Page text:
congenital anomalies of the genitourinary tract.

43

Variations of the normal genitourinary tract are...

-junctional defects -hypertrophied column of bertin -dromedary hump -ectopic kidney -horseshoe kidney -fused pelvic kidney -crossed fused renal ectopia -duplex kidney -renal agenesis -extrarenal pelvis

44

This is a partial fusion of two parenchymal renal masses during normal development.

junctional parenchymal defect or fetal lobulation

45

Sonographically, these appear as a triangular hyperechoic area anterior and superior on the right kidney.

junctional parenchymal defect or fetal lobulation

46

This is a normal variant located between 2 medullary pyramids that gives the appearance of a mass effect.

hypertrophied column of bertin

47

Sonographically, this normal variant has an echogenicity equal to the peripheral cortical tissue and may be confused with a double collecting system.

hypertrophied column of bertin

48

This is a normal variant of cortical thickening on the lateral aspect of the left kidney.

dromedary hump

49

This condition results from a failure of the kidneys to 'ascend' into the abdomen; there is an increased incidence of UPJ, ureteral reflux and multicystic renal dysplasia.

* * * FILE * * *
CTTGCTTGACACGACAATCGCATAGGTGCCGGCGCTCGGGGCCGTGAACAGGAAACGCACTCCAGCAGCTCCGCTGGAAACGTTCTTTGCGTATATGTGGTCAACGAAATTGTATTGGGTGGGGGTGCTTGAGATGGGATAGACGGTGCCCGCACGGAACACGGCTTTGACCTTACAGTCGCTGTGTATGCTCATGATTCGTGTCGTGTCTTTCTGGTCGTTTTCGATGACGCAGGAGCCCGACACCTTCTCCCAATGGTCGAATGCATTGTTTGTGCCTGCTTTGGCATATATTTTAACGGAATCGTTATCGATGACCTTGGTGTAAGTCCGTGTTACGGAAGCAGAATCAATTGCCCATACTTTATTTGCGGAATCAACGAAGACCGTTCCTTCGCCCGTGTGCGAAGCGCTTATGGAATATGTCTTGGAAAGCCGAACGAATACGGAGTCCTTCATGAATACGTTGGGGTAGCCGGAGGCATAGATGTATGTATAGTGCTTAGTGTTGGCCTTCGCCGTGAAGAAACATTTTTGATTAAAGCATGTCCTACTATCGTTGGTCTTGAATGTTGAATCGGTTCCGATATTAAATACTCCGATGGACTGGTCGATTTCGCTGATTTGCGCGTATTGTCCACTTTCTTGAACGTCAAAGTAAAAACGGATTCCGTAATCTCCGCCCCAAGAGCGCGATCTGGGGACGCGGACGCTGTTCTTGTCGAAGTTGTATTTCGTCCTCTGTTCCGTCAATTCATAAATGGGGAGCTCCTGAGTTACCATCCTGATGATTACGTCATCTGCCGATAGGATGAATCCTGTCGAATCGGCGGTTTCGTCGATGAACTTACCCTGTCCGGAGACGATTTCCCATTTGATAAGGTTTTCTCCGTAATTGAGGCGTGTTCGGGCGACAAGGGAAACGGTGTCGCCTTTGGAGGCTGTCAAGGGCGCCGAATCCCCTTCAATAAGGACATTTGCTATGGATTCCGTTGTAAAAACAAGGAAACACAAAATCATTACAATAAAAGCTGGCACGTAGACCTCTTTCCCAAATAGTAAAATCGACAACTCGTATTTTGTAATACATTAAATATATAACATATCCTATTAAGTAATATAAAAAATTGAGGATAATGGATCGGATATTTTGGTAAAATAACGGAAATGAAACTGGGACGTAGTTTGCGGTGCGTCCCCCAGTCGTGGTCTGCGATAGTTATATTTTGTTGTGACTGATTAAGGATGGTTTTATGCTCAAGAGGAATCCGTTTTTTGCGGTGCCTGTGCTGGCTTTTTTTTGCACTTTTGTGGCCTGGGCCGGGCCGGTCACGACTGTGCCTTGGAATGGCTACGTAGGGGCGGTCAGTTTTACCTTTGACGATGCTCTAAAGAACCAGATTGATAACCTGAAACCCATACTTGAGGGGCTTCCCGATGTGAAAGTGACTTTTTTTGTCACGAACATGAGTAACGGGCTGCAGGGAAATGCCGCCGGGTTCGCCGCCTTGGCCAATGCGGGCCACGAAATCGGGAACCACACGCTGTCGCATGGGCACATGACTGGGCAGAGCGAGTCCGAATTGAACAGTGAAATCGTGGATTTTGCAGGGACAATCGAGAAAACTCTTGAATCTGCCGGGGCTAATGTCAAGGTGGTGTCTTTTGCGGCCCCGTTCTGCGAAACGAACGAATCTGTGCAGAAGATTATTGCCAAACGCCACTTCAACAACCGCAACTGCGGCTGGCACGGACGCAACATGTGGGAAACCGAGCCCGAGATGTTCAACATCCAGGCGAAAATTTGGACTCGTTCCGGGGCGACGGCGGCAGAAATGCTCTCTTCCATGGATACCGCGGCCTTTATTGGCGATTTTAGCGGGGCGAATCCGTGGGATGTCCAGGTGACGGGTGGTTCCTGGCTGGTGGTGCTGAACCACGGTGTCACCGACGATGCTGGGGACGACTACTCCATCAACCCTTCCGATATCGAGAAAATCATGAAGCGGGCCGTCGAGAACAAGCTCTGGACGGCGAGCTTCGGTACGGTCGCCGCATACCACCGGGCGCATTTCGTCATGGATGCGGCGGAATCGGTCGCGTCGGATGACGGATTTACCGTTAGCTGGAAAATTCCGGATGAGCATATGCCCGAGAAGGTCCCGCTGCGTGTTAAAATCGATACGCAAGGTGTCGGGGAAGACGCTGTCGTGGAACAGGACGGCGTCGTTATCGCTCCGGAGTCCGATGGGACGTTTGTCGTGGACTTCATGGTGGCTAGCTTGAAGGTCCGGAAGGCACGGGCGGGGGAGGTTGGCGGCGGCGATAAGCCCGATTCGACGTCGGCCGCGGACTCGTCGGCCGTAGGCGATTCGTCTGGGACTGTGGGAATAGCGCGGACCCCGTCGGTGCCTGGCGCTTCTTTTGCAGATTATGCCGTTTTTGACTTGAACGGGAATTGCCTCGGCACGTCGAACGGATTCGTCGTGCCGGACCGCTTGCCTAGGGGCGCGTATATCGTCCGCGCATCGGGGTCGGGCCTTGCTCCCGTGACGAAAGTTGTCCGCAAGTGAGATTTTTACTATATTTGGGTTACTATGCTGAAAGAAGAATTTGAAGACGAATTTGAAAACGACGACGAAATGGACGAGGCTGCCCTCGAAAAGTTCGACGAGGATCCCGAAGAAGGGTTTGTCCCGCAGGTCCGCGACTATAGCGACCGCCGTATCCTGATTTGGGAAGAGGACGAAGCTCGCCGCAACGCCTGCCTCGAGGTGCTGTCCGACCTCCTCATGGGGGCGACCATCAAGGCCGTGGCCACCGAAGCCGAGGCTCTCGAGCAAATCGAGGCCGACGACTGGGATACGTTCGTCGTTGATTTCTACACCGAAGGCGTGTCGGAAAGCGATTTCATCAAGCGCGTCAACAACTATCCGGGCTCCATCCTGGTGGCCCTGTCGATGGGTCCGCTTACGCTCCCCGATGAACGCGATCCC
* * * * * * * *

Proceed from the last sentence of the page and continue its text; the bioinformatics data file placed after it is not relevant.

ectopic kidney or pelvic kidney

50

This is the most common renal fusion anomaly in which the lower poles typically connect across the midline anterior to the aorta.

horseshoe kidney

51

In this common renal fusion anomaly, the large u-shaped kidney lies in the hypogastrium because it is prevented from ascending by the IMA.

horseshoe kidney aka 'cake' or 'lump' kidney

52

Sonographically, the isthmus of the horseshoe kidney is frequently mistaken for ___. The ureters are typically located ___ to the isthmus.

lymphandenopathy, anterior

53

In this common renal variant, the upper and lower poles of pelvic kidneys fuse.

fused pelvic kidney aka 'discoid' or 'pancake' kidney

54

Sonographically, this common renal variant appears as a round irregular lobulated mass in the pelvis.